Multipurpose street Den Haag

We all know that transport – or more precisely the lack of it – is a crucial issue for climate change in the Moorlands, where without a car, the options are few and far between. SMDC has a working group dedicated to Transport that reports to the climate change sub-committee. MCA members have attended every meeting; the experience so far shows what might be achieved under the council’s current climate agenda. But it also demonstrates how much more needs to be done, if there is to be any meaningful effect on carbon emissions in the district.

Under chair Cllr Keith Flunder, the group has focused on using maps as a starting point for group members to develop ideas on encouraging Moorland residents to get out of their car and use their feet – or bikes – instead. One non-MCA lay member of the Transport Group has been particularly active in walking public footpaths and bridleways around Brown Edge and Endon, recording their state and, in particular, where obstacles to their use exists. He has even suggested new links for routes already used by cyclists, or with potential for future use.

It’s been an impressive exercise as far as it goes, and fits in with the declared, and laudable, intention of SMDC to involve individuals, parishes and other community groups. Perhaps MCA members could usefully make a practice of recording the state of public footpaths when they venture into the countryside. Most of us will probably have come across landowners, and not just farmers, using Covid as an excuse to block public access.

But this kind of enterprise will always depend upon whether an individual or group has the time and the energy in any particular area. And maintaining, let alone expanding, public access via footpaths, bridleways, or cycle routes inevitably runs into the massive obstacle of the legal entity that is ultimately responsible ie Staffordshire County Council. The (admittedly financially stressed) county council seems to possess neither the will nor the means to fulfil its statutory requirements in this area.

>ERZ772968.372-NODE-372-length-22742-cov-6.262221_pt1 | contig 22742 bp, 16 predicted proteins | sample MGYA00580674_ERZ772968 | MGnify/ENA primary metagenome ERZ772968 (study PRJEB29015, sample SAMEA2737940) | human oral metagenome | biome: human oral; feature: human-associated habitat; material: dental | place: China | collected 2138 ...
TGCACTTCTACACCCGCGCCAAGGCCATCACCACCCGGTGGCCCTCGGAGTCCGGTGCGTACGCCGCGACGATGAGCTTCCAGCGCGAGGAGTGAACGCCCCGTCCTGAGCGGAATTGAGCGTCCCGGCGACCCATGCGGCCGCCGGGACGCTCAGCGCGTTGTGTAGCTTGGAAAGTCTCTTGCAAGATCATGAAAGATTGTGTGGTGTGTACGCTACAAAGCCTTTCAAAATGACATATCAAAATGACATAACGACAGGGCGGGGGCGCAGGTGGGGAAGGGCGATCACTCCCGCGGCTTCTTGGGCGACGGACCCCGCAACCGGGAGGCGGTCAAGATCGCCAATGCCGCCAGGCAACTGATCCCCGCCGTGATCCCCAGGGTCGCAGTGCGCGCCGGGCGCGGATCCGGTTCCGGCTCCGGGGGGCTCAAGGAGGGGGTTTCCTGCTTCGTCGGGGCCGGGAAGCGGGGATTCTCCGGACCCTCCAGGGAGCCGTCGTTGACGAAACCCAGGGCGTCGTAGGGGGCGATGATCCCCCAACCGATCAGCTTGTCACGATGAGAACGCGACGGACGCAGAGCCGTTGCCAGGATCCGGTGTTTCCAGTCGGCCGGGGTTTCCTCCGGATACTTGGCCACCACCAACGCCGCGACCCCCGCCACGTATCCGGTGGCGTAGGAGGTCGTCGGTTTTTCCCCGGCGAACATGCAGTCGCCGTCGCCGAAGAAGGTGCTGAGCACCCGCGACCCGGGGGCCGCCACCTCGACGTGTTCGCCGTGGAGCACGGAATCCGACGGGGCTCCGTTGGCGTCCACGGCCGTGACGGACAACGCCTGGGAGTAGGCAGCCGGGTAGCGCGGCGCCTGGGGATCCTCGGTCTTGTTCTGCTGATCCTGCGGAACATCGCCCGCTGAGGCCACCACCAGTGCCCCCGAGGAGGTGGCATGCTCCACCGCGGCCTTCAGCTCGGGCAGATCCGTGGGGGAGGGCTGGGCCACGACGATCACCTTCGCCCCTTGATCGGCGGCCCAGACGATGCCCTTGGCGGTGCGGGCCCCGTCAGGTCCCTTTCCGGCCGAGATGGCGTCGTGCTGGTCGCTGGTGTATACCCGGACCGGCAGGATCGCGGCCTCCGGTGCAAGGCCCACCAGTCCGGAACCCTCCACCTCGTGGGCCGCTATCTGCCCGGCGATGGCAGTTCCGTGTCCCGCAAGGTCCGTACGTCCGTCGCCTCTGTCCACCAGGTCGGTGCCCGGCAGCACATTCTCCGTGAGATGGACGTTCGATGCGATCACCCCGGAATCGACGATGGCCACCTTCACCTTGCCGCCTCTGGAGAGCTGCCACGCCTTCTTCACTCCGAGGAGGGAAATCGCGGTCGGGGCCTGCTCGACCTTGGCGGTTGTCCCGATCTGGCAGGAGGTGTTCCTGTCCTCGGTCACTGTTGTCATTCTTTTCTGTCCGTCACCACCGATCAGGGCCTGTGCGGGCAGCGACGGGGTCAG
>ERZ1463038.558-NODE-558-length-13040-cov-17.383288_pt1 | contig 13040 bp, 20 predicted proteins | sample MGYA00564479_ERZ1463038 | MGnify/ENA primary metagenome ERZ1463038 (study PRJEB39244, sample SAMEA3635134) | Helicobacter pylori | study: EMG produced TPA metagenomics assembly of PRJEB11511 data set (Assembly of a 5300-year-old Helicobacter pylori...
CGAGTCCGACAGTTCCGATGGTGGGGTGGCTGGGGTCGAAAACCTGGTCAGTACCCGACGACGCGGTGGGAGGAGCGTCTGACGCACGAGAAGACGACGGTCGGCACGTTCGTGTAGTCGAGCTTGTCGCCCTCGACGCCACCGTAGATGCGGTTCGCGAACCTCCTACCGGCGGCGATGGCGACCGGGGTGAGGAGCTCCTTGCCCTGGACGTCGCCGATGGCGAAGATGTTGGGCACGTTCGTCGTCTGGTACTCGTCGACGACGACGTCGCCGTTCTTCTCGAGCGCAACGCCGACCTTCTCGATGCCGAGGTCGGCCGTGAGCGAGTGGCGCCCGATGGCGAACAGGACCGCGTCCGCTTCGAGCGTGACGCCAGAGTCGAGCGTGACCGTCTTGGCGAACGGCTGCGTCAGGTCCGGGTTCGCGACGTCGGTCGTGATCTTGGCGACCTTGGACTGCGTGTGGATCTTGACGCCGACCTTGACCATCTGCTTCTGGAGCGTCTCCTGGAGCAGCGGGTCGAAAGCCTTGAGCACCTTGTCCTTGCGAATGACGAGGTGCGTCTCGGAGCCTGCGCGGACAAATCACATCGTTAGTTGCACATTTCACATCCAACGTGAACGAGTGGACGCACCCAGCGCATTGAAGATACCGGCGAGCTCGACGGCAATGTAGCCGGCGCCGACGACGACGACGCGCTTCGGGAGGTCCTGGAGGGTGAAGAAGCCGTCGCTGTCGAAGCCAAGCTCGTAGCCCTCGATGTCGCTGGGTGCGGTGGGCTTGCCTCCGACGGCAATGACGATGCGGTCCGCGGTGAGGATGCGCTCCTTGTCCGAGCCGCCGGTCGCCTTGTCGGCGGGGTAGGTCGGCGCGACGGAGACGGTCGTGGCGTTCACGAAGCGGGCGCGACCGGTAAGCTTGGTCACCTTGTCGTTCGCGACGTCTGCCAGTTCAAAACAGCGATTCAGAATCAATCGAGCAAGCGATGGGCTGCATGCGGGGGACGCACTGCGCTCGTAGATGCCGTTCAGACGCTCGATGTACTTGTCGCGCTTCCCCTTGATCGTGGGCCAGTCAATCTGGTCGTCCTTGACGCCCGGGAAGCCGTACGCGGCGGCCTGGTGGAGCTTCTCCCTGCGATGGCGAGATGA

And as MCA’s James Firkins has regularly pointed out at the meetings, these efforts are good in as far as they concern greater use of non-fossil fuel options for recreation, but the real issue must be increasing the options for regular use; i.e. going to and from home for work, shopping or school.  As our photograph shows, it is possible to create pleasant areas to accommodate the needs of all transport users, even in the heart of a capital city, if ALL of their needs are properly understood by the designers.  In this example, the no-entry sign exempts cyclists and scooter riders on the sensible grounds that they take up far less space than on-coming cars. 

Gary Bentley, an independent councillor from Cheadle, has been very energetic in using the Transport working group to push his project for a proper footpath along the old railway track into the town. As he points out, this could, with safety issues taken on board, provide a route for children going to and from a couple of local schools. In doing so, it would provide a much-needed cut in the impact of the school run in the area.

But again, this is a drop in the ocean compared to what is needed – safe cycling routes for commuters and good, dependable public transport in the Moorlands. Improving bus routes was declared a priority for her administration by council leader Sybil Ralphs, but as yet, well… nothing.

The working group will focus on public transport in the coming months. There likely will be an attempt to get bus companies to make provision for cyclists looking to combine these modes of transport. But beyond that, any real action may be a steep, uphill climb.